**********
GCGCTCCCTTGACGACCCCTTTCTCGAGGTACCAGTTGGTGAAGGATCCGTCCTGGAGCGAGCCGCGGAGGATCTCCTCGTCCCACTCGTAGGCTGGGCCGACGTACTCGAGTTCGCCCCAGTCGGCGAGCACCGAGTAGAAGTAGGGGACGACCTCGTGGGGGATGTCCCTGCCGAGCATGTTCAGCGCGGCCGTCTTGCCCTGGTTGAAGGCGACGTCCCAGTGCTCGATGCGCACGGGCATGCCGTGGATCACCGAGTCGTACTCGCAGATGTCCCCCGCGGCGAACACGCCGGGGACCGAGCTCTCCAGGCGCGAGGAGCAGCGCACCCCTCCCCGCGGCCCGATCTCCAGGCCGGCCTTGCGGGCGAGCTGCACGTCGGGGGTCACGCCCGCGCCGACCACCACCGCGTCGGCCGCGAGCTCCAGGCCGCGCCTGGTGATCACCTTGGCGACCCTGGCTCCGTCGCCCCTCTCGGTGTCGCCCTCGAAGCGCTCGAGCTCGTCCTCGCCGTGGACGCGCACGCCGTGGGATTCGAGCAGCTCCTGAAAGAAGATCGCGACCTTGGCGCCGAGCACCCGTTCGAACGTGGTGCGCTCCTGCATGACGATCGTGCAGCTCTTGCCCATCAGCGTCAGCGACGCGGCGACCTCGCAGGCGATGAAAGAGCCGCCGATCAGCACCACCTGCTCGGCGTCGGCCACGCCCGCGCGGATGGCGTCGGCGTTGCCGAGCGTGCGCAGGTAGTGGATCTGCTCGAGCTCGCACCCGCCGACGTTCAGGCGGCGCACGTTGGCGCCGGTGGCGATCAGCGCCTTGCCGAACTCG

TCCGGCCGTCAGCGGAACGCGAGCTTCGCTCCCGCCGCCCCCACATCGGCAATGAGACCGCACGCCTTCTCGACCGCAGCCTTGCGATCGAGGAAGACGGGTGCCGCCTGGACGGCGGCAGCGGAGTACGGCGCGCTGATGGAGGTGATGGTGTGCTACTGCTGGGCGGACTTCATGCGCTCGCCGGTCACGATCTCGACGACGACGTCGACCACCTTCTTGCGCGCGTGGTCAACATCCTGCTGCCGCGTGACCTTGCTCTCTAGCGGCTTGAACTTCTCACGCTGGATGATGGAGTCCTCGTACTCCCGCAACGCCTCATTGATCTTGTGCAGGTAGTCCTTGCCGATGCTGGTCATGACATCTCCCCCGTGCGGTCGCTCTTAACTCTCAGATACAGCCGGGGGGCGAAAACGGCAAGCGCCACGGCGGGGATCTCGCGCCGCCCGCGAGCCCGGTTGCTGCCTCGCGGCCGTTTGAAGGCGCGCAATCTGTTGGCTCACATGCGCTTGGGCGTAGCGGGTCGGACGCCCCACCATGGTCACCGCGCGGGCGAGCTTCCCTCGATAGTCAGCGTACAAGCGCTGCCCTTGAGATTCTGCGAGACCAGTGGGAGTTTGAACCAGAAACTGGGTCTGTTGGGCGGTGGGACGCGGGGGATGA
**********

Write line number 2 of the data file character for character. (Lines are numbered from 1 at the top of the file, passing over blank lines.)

TCCGGCCGTCAGCGGAACGCGAGCTTCGCTCCCGCCGCCCCCACATCGGCAATGAGACCGCACGCCTTCTCGACCGCAGCCTTGCGATCGAGGAAGACGGGTGCCGCCTGGACGGCGGCAGCGGAGTACGGCGCGCTGATGGAGGTGATGGTGTGCTACTGCTGGGCGGACTTCATGCGCTCGCCGGTCACGATCTCGACGACGACGTCGACCACCTTCTTGCGCGCGTGGTCAACATCCTGCTGCCGCGTGACCTTGCTCTCTAGCGGCTTGAACTTCTCACGCTGGATGATGGAGTCCTCGTACTCCCGCAACGCCTCATTGATCTTGTGCAGGTAGTCCTTGCCGATGCTGGTCATGACATCTCCCCCGTGCGGTCGCTCTTAACTCTCAGATACAGCCGGGGGGCGAAAACGGCAAGCGCCACGGCGGGGATCTCGCGCCGCCCGCGAGCCCGGTTGCTGCCTCGCGGCCGTTTGAAGGCGCGCAATCTGTTGGCTCACATGCGCTTGGGCGTAGCGGGTCGGACGCCCCACCATGGTCACCGCGCGGGCGAGCTTCCCTCGATAGTCAGCGTACAAGCGCTGCCCTTGAGATTCTGCGAGACCAGTGGGAGTTTGAACCAGAAACTGGGTCTGTTGGGCGGTGGGACGCGGGGGATGA